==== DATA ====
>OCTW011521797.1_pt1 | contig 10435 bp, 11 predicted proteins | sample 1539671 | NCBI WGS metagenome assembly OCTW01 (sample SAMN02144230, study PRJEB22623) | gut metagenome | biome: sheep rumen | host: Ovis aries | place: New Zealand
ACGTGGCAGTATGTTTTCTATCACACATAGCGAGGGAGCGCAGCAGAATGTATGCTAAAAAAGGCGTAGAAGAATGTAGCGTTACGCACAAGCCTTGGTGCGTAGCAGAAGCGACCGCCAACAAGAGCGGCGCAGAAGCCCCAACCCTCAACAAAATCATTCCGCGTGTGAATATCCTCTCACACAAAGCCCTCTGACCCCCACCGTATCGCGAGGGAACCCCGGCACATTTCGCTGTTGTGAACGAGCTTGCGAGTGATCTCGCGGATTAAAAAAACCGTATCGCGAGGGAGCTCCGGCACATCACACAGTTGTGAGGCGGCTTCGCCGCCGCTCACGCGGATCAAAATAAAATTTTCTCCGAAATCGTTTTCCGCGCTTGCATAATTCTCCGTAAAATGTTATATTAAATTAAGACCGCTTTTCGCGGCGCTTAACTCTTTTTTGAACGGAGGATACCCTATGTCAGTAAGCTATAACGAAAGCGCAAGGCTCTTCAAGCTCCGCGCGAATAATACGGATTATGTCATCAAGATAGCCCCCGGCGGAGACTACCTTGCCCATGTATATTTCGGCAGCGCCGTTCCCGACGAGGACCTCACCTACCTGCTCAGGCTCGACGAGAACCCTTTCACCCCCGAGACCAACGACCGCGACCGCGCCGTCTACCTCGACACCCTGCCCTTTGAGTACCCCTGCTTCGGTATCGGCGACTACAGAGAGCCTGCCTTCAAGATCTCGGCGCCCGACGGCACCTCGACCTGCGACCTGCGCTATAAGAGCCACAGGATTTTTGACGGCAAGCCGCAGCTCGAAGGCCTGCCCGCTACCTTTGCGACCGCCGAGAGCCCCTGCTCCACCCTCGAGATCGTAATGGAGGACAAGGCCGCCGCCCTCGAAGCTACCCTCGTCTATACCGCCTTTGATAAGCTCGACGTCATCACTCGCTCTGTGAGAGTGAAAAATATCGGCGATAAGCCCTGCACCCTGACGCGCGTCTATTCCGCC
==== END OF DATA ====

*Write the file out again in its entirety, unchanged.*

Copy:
>OCTW011521797.1_pt1 | contig 10435 bp, 11 predicted proteins | sample 1539671 | NCBI WGS metagenome assembly OCTW01 (sample SAMN02144230, study PRJEB22623) | gut metagenome | biome: sheep rumen | host: Ovis aries | place: New Zealand
ACGTGGCAGTATGTTTTCTATCACACATAGCGAGGGAGCGCAGCAGAATGTATGCTAAAAAAGGCGTAGAAGAATGTAGCGTTACGCACAAGCCTTGGTGCGTAGCAGAAGCGACCGCCAACAAGAGCGGCGCAGAAGCCCCAACCCTCAACAAAATCATTCCGCGTGTGAATATCCTCTCACACAAAGCCCTCTGACCCCCACCGTATCGCGAGGGAACCCCGGCACATTTCGCTGTTGTGAACGAGCTTGCGAGTGATCTCGCGGATTAAAAAAACCGTATCGCGAGGGAGCTCCGGCACATCACACAGTTGTGAGGCGGCTTCGCCGCCGCTCACGCGGATCAAAATAAAATTTTCTCCGAAATCGTTTTCCGCGCTTGCATAATTCTCCGTAAAATGTTATATTAAATTAAGACCGCTTTTCGCGGCGCTTAACTCTTTTTTGAACGGAGGATACCCTATGTCAGTAAGCTATAACGAAAGCGCAAGGCTCTTCAAGCTCCGCGCGAATAATACGGATTATGTCATCAAGATAGCCCCCGGCGGAGACTACCTTGCCCATGTATATTTCGGCAGCGCCGTTCCCGACGAGGACCTCACCTACCTGCTCAGGCTCGACGAGAACCCTTTCACCCCCGAGACCAACGACCGCGACCGCGCCGTCTACCTCGACACCCTGCCCTTTGAGTACCCCTGCTTCGGTATCGGCGACTACAGAGAGCCTGCCTTCAAGATCTCGGCGCCCGACGGCACCTCGACCTGCGACCTGCGCTATAAGAGCCACAGGATTTTTGACGGCAAGCCGCAGCTCGAAGGCCTGCCCGCTACCTTTGCGACCGCCGAGAGCCCCTGCTCCACCCTCGAGATCGTAATGGAGGACAAGGCCGCCGCCCTCGAAGCTACCCTCGTCTATACCGCCTTTGATAAGCTCGACGTCATCACTCGCTCTGTGAGAGTGAAAAATATCGGCGATAAGCCCTGCACCCTGACGCGCGTCTATTCCGCC